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The Chancellor's Budget - March 2024

Updated: Apr 18

We attach brief notes on the Chancellor's statement.

Many of the items will be clearer once time passes/the detailed policy documents are published .

Government Budget Statement

The government has an immovable date in front of it that it cannot fudge or duck - 28 January 2025.

Apparently Rishi is desperate to get the Borrowing requirement back to what is was when Rishi was Chancellor. (Only awful, not appalling), but as usual for politicians, Jeremy Hunt's claim is that he will achieve this in y5 of the illusory Fiscal Cycle, which dates back to the halcyon days of G Brown (remember him?). As long as you keep moving back your position in the cycle you never reach the appalling yr 4/5 when it's obvious to any numpty the government's blown it by miles. And will Jeremy be around in 2029 as Chancellor?



notes and comments

Abell Limited


 Government Budget Statement

March 2024


prepared by:-

ABELL LIMITED , with a little help from  friends.




– says Mr. J Hunt


Or …..

The current ‘pc’ mantra is to tax us to pay the bills, which is almost honest, as nothing is for free.

And of course further various tax breaks will be handed out in yet another Budget this autumn to convince us everything in our electrically heated garden is rosy, vote for Dishi’s re-election, and not to worry that fixing it has all been put on tick to mortgage my grandchildren’s children’s  future.





We set out below comments on the first Budget of 2024 presented by our Chancellor on 6th March 2024.

The borrowing problem hanging over the whole statement is to be fixed by an economy growing in overall size, and therefore reducing all the % numbers – but we normally achieve 1-2%pa anyway (despite politicians fiddling).

Apparently it’s not previously occurred to a government that growing the economy at a faster rate than 1-2% will help increase the tax take automatically.

Luckily the Labour Party has also decided this is our route to nirvana, but they haven’t explained how they are going to achieve this - basically it’s going to be by wishful thinking, as they say they will stick to the current showers’ spending plans. Sounds simples? And of curse don’t forget the Labour party has some key funders who will be very keen for a payback having funded the election campaign – where’s that money going to come from?

NB. Don’t get too hyper about some of the Budget announcements as they’re way in the future. So the actual decisions will be taken by whomever is residing in no.11 at the time in March 2025+.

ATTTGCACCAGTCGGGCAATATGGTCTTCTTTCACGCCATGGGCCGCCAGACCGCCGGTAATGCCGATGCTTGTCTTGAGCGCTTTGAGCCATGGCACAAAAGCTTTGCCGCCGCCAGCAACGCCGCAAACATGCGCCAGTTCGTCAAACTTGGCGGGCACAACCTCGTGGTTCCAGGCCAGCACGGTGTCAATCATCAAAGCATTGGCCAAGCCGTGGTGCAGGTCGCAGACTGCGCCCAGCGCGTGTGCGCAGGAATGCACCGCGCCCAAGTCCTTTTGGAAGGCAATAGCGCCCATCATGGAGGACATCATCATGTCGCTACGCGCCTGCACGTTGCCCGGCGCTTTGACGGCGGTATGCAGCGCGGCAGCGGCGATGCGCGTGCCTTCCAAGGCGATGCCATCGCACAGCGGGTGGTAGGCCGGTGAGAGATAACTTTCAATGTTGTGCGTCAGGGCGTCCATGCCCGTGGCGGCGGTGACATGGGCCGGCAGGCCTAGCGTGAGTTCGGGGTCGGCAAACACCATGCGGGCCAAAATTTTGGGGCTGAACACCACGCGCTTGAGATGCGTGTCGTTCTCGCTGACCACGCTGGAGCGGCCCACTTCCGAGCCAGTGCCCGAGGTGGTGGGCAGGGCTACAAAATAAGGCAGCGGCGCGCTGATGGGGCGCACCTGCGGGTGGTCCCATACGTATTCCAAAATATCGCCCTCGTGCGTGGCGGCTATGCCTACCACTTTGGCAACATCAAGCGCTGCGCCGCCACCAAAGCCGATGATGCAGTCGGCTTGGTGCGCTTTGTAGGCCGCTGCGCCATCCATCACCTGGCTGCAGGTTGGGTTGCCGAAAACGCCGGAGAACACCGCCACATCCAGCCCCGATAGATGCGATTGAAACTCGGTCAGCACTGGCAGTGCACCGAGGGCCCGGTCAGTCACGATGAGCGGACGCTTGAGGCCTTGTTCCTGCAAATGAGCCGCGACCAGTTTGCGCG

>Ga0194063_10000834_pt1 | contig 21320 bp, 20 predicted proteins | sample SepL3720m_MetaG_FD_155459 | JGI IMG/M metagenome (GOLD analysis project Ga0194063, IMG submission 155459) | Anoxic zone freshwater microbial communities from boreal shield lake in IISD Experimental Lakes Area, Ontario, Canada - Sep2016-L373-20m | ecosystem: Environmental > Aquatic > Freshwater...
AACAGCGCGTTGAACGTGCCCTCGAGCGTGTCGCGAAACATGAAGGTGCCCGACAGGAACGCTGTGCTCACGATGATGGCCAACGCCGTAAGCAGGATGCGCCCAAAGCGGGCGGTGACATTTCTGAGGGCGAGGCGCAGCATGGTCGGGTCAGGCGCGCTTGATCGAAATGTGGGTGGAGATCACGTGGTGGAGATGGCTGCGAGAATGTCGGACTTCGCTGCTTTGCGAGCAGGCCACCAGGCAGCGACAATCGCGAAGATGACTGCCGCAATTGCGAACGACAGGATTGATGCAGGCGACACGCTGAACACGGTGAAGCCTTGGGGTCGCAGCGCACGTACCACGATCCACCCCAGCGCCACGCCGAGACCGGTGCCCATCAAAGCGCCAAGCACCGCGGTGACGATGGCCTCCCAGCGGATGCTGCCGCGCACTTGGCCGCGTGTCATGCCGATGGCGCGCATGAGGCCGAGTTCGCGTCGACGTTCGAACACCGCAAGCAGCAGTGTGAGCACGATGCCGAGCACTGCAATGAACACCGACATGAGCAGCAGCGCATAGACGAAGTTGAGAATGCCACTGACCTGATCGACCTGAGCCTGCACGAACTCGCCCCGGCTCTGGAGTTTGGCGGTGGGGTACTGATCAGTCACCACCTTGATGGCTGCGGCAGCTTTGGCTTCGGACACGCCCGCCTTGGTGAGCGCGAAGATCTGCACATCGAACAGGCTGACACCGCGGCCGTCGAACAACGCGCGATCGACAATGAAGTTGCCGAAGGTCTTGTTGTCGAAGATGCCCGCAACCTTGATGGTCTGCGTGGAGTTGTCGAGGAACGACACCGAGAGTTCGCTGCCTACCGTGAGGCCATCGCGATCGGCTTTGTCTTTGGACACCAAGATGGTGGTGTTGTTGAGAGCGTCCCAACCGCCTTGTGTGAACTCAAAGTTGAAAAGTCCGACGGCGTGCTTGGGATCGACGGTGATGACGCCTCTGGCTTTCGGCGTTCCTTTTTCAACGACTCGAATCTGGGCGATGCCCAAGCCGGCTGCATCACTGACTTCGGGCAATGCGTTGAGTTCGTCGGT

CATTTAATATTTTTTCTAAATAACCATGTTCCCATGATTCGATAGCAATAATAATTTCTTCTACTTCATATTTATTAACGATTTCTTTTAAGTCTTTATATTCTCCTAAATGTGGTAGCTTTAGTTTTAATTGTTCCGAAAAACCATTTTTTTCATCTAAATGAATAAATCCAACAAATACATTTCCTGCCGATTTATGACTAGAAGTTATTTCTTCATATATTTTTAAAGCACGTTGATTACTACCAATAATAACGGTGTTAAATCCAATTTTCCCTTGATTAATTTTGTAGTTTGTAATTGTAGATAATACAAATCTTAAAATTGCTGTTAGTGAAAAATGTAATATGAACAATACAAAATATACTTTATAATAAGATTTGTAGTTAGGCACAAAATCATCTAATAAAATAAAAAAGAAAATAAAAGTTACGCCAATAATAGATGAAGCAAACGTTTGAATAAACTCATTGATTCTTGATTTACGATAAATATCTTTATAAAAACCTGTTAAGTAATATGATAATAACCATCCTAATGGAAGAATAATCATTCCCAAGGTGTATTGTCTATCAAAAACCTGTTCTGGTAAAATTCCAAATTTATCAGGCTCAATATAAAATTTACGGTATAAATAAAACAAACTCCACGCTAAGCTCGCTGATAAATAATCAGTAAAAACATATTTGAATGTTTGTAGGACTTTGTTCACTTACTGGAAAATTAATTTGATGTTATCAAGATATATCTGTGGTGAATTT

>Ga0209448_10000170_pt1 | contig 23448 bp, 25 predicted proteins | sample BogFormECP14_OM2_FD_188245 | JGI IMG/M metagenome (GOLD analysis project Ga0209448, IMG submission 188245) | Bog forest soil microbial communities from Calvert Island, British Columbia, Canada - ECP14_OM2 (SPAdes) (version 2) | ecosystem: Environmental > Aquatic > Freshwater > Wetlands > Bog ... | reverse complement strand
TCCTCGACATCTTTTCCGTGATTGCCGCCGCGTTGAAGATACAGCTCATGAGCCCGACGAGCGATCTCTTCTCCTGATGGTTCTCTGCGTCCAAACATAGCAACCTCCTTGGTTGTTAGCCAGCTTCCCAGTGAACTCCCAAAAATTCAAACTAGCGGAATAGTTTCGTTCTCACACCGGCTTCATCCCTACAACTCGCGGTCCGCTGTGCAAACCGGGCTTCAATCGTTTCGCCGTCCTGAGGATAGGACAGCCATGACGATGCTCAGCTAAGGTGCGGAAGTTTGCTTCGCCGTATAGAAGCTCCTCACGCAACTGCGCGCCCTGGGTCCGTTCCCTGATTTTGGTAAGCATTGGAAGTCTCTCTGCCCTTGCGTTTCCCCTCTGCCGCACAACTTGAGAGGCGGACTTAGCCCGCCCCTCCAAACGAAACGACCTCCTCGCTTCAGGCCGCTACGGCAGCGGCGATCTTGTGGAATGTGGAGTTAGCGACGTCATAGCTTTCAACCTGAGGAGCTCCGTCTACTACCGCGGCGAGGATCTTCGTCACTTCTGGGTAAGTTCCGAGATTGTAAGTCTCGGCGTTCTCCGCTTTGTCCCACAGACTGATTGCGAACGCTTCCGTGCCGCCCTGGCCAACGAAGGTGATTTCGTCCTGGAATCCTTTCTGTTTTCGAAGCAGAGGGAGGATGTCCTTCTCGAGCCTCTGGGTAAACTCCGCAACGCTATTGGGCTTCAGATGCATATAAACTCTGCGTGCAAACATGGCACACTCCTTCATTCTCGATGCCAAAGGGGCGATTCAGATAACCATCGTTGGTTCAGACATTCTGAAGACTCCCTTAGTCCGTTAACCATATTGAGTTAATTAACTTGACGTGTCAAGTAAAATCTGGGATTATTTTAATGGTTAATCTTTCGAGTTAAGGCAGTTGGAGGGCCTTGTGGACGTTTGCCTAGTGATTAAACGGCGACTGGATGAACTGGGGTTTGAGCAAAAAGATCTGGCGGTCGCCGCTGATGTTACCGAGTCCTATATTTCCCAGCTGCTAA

And the commentators all droning with Tables about tax increases are mixing things up. Personal income tax thresholds were not changed in the Budget - but due to inflation, a salary of £100k in real terms will pay a bit more when compared with a year earlier etc., but not in cash terms, They will in fact benefit from the 2% NIC cut. So it’s all smoke and mirrors really.


Budget news

ü    The VAT threshold will rise very slightly from £85,000 to £90,000, with effect from 1 April 2024. This is the result of Fedn of Small Businesses (don’t forget to join) campaigning extensively for a rise in the threshold, as the Chancellor acknowledged in his statement.  A relatively small number of businesses will benefit from this, - as being successful, and having sales under £90k a year means you have a pretty high profit margin.


ü    Employee NICs will fall from 10 per cent to 8 per cent for the 24/25 tax year. This is 4% overall since 22/23 tax year. Two reductions within 6 months of each other!

ü    Self-employed National Insurance Contributions (NICs) will be reduced from eight per cent to six per cent, with effect from 6 April 2024.

Employee NI rate gyrations, Did you know?

To 5/4/2022: 12% over £9,568

6/4 to 5/7/2022: 13.25% over £9,880

6/7 to 5/11/2022: 13.25% over £12,570

6/11/2022 to 5/1/2024: 12% over £12,570

6/1 to 5/4/2024: 10% over £12,570

From 6/4/2024: 8% over £12,570



ü    The scheme, originally set up to support small firms during the pandemic with Government-backed loans, will be extended by a further two years, until 2026. It will be renamed as the Growth Guarantee Scheme, in which the Government guarantees 70 per cent of loans of up to £2million. This may well help smaller businesses raise loans.


ü    The current level of fuel duty will be frozen for 12 months – mad!

ü    Alcohol duty will be frozen at its current level until February 2025 – also mad.

ü    Fags no moves – madder.   But of course it’s election time.

ü    VAPE Duty coming – but way over the horizon

ü    An excise duty will be introduced on Vapes from October 2026, alongside a one-off increase in tobacco duty. But who knows who will be in charge of the Titanic by March 2026.


ü    The 2025-26 APD rates for economy passengers will increase in line with the forecast RPI rate of inflation, rounded to the nearest pound. There will be an additional increase in APD for those flying premium classes, or those in our company jet.


ü    Several measures were announced by the Chancellor, including maintaining the current levels of Theatre Tax Relief permanently, and a 10-year 40 per cent relief on business rates for film studios in England, as these often cover large amounts of land. So buy a Studio, and sublet it to Amazon, and ‘forget’ to tell your Rating Authority? Barbie 28 here we go again

ü    The resented Non Doms regime is binned (unless you're a non-dom!) – but only from April 2025

ü    CHILDCARE Additional funding will be made available for childcare providers delivering parents’ free childcare entitlement in England, in a move the Government estimates will lead to 60,000 more parents entering the labour market over the next four years.

ü    The threshold at which the high income child benefit charge kicks in will rise from £50,000 to £60,000, with effect from April 2024. A longer term frig is coming once the techhies have worked out how to do it.


ü    Tax relief on furnished holiday lets will be scrapped but only from April 2025. This is designed to reduce demand on landlords buying homes to rent to holiday makers in holiday areas. This may well be a good idea, but if it hits the Tourism industry that pays the bills in holiday areas is it really?